I’m a terrible knitter. I’m dead slow. I regularly drop stitches – in fact, so regularly, one could argue they could be part of the pattern, if they weren’t so varied in size.
I lose track of patterns, I forget where I am. I once knitted a hat that was shaped like a Mobius Strip and thus could never ever be worn. Or taken off the needles.
And god help me, with tremendous hubris, I made some poor soul an afghan for her wedding present – one with great holes and a distinct non-rectangularishness. Frightening. Warm, and it took me weeks and weeks to make, but…no.
If I were more patient, I’d learn how to fix dropped stitches, but I always lose the threads when I pull out a few to get at the missed one and so I end up pulling out the whole project and rolling it into a ball. One ball of yarn spent several months in the back of my closet, being punished for not behaving. I think there are a few half knit projects in there, too, all thinking about their respective badnesses.
So, I’ve got to ask myself, why in tarnation do I persist? How many simple scarves does one person need?
Well, there’s a few reasons I still tie bits of yarn in knots, and I think there’s something to be learned from them, so I thought I’d share them with you.
- Knitting is like meditation. The repetitive actions soothe the mind, allow it to play elsewhere. You are DOING something, ergo you are not wasting time, but you are also thinking, putting your subconscious chicks in a row.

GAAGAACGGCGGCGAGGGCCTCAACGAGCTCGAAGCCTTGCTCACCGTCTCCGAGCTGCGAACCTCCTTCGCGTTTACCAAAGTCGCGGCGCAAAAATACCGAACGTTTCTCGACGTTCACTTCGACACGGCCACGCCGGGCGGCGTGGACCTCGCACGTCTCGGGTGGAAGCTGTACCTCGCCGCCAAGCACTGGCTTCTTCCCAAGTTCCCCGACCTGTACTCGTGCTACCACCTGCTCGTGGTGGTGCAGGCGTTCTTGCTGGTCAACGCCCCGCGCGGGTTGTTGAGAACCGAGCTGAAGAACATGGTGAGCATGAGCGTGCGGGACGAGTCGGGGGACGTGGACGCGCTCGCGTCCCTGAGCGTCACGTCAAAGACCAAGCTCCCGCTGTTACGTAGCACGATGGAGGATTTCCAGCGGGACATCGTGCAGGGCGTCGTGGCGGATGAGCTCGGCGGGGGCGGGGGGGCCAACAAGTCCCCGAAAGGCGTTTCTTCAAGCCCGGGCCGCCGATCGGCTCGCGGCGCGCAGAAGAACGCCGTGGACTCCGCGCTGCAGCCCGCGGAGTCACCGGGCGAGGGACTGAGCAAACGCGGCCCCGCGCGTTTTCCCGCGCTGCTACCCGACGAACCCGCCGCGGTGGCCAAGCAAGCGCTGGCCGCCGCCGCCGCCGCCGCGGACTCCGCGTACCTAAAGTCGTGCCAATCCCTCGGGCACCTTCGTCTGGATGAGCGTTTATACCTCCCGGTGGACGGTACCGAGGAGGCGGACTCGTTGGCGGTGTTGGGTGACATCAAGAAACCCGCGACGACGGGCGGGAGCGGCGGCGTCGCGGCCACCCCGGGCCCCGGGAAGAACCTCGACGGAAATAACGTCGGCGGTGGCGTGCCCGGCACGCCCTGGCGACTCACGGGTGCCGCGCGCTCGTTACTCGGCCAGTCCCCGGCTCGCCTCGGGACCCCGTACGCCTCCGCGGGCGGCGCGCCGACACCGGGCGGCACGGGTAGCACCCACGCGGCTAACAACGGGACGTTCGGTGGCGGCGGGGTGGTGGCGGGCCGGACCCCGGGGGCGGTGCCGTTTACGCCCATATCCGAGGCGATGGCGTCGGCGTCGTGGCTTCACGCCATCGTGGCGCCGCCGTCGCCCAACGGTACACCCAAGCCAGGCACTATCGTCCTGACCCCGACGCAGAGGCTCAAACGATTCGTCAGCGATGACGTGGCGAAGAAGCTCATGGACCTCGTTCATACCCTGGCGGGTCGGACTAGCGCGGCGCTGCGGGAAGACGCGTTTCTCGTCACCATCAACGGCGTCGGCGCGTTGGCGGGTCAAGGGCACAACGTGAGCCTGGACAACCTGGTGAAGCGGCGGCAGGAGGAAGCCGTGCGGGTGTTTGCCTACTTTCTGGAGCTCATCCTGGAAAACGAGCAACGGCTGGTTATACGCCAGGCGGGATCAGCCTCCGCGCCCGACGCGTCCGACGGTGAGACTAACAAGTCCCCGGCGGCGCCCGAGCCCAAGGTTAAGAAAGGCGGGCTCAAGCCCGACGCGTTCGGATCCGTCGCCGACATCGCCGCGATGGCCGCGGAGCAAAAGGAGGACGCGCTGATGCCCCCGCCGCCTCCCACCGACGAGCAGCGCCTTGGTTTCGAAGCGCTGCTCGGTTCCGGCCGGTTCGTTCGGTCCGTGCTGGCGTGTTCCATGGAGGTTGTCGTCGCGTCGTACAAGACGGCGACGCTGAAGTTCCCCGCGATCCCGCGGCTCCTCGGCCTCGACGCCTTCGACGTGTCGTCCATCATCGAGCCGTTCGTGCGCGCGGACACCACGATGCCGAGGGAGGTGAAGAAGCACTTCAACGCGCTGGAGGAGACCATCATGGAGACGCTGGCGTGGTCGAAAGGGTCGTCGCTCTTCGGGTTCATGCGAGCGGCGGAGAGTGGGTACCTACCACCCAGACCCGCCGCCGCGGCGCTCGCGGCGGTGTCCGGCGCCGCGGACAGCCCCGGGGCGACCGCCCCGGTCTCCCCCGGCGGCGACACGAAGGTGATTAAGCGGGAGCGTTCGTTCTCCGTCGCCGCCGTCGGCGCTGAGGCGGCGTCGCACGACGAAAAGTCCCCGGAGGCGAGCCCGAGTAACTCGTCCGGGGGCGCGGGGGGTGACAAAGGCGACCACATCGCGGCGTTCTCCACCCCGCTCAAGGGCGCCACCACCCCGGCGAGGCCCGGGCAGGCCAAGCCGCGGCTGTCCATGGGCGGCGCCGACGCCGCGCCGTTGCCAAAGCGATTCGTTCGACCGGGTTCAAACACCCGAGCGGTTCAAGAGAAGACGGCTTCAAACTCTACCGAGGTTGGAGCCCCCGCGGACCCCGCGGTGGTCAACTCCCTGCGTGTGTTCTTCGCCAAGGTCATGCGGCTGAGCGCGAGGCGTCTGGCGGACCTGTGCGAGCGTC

- It keeps me humble. Everyone CAN knit. Not everyone can knit well. (and let’s not even mention….gasp…crochet!). Every time I start a project I am reminded of how little I know compared to so many others, about how much I have to learn.
- It’s a survival craft. Like baking bread or tying knots or sewing, it is one of those things that I (or rather, you) can do from first principles, from spinning the raw wool to making clothing. Come the armageddon, I shall at least be able to drape myself in large squares of knitted grasses. I find this vaguely comforting, tho god knows why.
- It’s a sensory delight. From the cheapest acrylic to the most dainty cashmere, wools and cottons and silks and bamboos slip through my fingers, providing sensory stimulation and the inevitable need to squeeze. My knitting pals pass skeins of yarn around our communal table and we ALL SQUEEZE EVERY SKEIN. It’s always topic of comment, from the gritty linens to the softest baby yarn. And the colours!! Such fun to play with and imagine.
- And that brings up the best reason to keep knitting – my knitting pals. Knitting is a terrifically democratic hobby – you can be a yarn snob (as I confess I am – I take so long to knit things I resent spending days on a cheap yarn) or a bargain hunter. You can insist on wool, or wander into the trendy yarns. You can be bad at it, as I am, or stupendous at it, like many of my pals, and you are welcome. No one is turned away. You knit and talk and knit little relationship groups together, form friends, link to new friends, develop a community just as you knit together your scarves or sweaters or socks. It’s amazing to watch and I treasure my knitting friends, who tolerate my descent into needle felting. (You can stab things and there’s no stitches to drop!
As with most important things, it’s the people that make the hobby. And the hobby that makes the friendships. Stories are shared over knitting that wouldn’t otherwise make it to air. I am so grateful for the friendships this seemingly simple task has brought into my life.
As for the rest of you, you non-knitting types, what’s stopping you? It keeps fingers nimble, it’s good for men, women and children. Come, join in. You’ll be welcome.